Ceramic Zen: 3 Things I Learned From Clay About the Art of Living

Vanessa Setteducato, LMFT on Feb 26, 2023 in Mood and Feelings

Much as I aimed for a beginner’s mind, I ultimately arrived to my first pottery class with the anxiety of a perfectionist and the need to constantly be in control. Rather soon, the clay humbled me.

As adults, it can be hard to allow ourselves the grace of making mistakes. With so much pressure on our shoulders — logistical, emotional, or otherwise — it’s as if we don’t have time to not get anything right on the first try. Learning something new, then, can be taxing.

But once I started to own my fallibility in relationship with wet and spinning clay, I learned more deeply than ever before that perfectionism and control are not only barriers to learning new things, they’re barriers to everyday joy.

Here are three things I learned from the art of pottery that not only apply to pottery but also the life we make it for:

3. Own Your Own Rhythm

If I’m not already in mindful awareness of my mood and energy, pottery will surely reflect it back to me. A frustrated or irritable mind will not do well in the more fragile spaces of ceramic-making, like on a spinning wheel. While I may initially take one collapsing bowl after another as a challenge to meditate and get back into my body, if it continues not to work, I allow myself to pivot.

There are other ways to build with clay. Hand-building is a still format that is less susceptible to the delicate laws of physics. The clay is drier and stiffer, so it can hold its own against my angst. It still requires some degree of presence, craft, and patience, yet it allows the clay and me to interact at a speed closer to my own.

The lesson here is that sometimes outside challenges can invite us into a different way of being. And sometimes, our way of being is necessary for where we are in that moment. Instead of making yourself wrong or a failure for this, see if there’s a modified version of the task at hand that is more willing to meet you where you are.

2. Accept Outcomes

There were many times I’d arrive to the pottery studio like a kid on Christmas morning, chomping at the bit to see my finished piece come out of the glaze kiln. The thing about pottery — and many aspects of life — is there are several phases, and you can’t always predict the outcomes. Applying glaze to a piece before its final firing hardly gives you a chance to preview the finished product, which means you have to imagine it as best you can with the information available.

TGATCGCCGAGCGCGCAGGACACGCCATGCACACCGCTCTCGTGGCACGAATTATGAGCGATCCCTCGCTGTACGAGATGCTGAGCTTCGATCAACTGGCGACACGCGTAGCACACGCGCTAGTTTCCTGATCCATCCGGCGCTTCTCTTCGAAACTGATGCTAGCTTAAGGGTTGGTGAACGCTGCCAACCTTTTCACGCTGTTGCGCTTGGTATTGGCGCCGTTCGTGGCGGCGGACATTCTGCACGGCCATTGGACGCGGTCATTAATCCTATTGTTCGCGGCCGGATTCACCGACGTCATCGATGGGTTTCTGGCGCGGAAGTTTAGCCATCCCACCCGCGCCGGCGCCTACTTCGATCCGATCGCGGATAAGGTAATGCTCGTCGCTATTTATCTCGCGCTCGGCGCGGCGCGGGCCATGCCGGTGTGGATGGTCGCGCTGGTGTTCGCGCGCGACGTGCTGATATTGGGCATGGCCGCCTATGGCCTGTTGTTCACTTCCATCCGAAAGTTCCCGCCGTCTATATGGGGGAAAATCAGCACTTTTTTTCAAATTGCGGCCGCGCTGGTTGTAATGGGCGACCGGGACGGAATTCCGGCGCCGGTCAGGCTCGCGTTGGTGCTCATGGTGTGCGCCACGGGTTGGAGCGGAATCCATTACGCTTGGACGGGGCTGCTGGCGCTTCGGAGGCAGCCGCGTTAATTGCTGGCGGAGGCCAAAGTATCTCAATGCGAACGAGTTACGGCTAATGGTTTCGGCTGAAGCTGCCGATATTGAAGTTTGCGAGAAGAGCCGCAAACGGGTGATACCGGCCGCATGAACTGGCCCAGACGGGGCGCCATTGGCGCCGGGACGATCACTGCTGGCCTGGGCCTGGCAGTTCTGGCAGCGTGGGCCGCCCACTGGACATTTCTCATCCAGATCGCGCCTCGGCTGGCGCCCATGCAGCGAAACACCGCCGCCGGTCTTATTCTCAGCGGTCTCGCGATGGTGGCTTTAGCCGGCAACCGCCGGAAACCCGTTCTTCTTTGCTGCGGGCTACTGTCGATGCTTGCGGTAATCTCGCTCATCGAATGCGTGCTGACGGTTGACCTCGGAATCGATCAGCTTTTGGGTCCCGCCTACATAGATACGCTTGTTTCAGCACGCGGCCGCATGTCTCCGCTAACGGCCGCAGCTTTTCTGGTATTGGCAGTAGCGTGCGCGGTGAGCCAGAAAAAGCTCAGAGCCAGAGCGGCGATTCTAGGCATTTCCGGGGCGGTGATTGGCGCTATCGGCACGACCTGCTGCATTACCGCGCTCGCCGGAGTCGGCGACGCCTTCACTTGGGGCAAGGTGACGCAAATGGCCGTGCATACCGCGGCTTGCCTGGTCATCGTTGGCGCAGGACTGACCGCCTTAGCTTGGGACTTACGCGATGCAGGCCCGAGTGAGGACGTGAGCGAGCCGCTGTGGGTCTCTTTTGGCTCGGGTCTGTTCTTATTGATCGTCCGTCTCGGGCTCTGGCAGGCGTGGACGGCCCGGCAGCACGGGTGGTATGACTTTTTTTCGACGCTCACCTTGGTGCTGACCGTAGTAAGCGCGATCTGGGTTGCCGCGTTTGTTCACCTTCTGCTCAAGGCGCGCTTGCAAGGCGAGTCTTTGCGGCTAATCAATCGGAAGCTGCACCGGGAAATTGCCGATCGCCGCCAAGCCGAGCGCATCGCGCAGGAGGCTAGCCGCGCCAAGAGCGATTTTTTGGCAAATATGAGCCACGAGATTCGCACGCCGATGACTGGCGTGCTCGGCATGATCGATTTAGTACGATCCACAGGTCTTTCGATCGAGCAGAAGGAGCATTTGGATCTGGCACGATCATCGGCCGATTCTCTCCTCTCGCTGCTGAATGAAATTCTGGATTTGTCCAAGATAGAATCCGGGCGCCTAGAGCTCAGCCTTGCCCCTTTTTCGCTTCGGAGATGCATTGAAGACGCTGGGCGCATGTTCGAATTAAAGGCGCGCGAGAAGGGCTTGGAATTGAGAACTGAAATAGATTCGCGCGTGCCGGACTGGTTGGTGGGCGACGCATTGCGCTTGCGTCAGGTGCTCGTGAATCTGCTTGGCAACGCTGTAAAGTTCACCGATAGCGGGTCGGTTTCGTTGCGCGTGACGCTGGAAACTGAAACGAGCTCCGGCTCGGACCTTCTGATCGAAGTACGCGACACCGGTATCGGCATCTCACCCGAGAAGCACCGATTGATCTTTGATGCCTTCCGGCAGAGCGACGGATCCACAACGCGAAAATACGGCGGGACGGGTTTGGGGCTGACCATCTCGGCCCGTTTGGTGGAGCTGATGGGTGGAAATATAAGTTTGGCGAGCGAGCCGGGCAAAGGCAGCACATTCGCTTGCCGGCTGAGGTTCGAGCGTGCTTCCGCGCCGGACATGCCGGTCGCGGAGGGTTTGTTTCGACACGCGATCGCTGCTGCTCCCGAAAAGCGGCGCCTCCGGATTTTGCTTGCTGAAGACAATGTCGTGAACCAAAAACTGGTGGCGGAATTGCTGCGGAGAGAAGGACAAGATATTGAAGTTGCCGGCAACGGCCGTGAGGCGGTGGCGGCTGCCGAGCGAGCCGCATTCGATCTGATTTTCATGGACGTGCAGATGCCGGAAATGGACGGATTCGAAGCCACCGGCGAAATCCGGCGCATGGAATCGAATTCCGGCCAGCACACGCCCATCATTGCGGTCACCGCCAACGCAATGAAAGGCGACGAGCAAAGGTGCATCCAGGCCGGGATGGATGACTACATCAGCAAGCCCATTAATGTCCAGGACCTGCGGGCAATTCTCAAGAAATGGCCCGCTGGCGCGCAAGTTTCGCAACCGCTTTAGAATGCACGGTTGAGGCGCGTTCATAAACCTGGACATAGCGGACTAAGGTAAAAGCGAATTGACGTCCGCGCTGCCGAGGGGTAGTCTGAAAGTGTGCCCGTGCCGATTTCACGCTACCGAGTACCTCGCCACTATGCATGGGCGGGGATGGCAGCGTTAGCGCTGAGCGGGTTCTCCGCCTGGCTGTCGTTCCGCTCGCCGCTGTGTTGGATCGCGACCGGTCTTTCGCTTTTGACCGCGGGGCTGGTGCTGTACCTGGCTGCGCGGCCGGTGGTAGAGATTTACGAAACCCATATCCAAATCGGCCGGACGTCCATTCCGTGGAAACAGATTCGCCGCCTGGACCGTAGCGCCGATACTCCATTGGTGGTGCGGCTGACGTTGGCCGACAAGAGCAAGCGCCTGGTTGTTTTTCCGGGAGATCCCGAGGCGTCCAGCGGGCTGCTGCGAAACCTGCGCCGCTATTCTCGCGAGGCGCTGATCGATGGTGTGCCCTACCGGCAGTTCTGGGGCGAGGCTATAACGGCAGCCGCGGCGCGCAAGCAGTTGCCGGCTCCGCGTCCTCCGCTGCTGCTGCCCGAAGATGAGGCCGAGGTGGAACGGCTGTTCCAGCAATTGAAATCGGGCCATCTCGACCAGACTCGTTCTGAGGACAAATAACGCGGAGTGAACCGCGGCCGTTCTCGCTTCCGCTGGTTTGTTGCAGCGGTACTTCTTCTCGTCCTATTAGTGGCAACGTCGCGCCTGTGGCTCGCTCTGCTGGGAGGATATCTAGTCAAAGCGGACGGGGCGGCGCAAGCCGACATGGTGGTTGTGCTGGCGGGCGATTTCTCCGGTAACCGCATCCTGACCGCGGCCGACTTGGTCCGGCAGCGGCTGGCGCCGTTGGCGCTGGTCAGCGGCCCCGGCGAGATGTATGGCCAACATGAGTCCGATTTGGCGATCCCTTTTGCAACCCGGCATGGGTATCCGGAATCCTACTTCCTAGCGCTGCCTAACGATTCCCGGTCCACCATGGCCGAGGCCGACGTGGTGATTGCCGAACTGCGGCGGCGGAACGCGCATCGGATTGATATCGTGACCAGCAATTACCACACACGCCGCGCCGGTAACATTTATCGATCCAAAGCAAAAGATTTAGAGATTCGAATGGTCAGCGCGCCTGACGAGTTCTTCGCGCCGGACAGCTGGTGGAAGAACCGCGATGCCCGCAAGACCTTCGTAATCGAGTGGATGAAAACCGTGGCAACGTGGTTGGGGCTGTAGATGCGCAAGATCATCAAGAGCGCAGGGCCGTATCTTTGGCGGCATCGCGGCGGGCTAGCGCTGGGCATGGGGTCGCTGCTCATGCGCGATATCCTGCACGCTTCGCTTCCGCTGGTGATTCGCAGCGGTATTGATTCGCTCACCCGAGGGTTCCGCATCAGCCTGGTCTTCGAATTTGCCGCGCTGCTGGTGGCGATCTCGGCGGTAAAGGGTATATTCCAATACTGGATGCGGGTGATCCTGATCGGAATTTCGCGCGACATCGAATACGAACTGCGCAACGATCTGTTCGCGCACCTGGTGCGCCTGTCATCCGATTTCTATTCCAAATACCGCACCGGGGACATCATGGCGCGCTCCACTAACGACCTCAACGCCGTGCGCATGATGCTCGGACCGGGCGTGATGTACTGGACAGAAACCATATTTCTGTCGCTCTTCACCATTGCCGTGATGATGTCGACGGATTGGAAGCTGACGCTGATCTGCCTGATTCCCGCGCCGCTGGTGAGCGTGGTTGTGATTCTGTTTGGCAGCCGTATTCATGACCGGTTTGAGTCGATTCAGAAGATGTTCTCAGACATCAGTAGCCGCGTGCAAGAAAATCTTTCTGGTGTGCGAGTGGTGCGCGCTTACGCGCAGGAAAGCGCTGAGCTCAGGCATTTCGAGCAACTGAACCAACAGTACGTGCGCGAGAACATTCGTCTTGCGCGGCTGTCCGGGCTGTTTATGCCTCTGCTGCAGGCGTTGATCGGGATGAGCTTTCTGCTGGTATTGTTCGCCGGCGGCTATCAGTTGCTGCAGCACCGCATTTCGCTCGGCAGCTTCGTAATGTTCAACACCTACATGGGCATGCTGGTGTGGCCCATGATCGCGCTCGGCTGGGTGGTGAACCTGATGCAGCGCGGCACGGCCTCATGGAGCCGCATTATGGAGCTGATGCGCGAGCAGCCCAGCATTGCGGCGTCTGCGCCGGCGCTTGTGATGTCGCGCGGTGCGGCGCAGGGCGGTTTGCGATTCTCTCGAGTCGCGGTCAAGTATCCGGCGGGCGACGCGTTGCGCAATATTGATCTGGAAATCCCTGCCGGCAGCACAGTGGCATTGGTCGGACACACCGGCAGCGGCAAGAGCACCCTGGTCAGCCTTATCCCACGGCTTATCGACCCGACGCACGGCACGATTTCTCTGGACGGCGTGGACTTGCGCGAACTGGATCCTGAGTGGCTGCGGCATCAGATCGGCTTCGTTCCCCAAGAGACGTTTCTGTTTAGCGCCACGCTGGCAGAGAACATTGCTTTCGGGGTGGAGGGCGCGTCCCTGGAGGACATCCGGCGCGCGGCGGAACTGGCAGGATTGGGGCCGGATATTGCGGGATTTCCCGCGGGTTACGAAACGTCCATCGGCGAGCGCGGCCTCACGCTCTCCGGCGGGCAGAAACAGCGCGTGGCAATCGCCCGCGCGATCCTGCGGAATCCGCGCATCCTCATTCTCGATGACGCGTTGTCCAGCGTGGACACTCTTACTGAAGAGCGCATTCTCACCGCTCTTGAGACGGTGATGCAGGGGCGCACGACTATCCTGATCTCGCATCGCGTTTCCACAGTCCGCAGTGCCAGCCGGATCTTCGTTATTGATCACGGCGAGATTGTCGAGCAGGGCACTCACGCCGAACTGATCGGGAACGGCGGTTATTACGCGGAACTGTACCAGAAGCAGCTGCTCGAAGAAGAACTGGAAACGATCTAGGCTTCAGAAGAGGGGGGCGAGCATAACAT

If you’re like me, it might be hard for the actual finished piece to live up to the fantasy version I created in my head. There were many times when I couldn’t even recognize my finished piece on the shelf because I had lost all imagination for it once I decided for sure what it should look like.

Outcomes don’t always look the way we dream them up. This doesn’t mean they’re wrong or bad. In fact, when I bring my most disappointing pieces home and let them settle into their place for a bit, I tend to fall in love with them over and over again. The further away my mind gets from the idea of what I thought it “should” look like, the more I’m able to accept and love it for what it turned out to be.

The latter is a much better place to be, especially when it comes to life beyond pottery — like the people we love, including ourselves.

1. Turn Mistakes into Features

Mistakes will happen in pottery. Unless you’re a highly skilled professional, there will come a point in the process when something doesn’t go as planned. Acceptance will help here again.

More than acceptance, however, I’ve found great joy in actually leaning into the mistake. Turning mistakes into features has become my new motto for life. If I accidentally nick a fragile piece, I add a similar mark on the other side and call it intentional.

In most ceramic situations, making something symmetrical is a great way to make it look like it was meant to be there all along. But it doesn’t have to be that perfect.

The idea is that some mistakes can be corrected. If your mistake is fixable, why not fix it?

But if the mistake isn’t fixable and your choices are to toss it, hate it, or lean into it and make it unique, why choose the first two? The human experience can benefit greatly from this motto. If you apply it, you’ll not only find your life having more unique reflections of an authentic you, you’ll also begin to move on from errors more quickly and gracefully rather than punishing yourself for something that’s probably no big deal in the end.

Vanessa Setteducato is a Licensed Marriage & Family Therapist in Los Angeles, CA.

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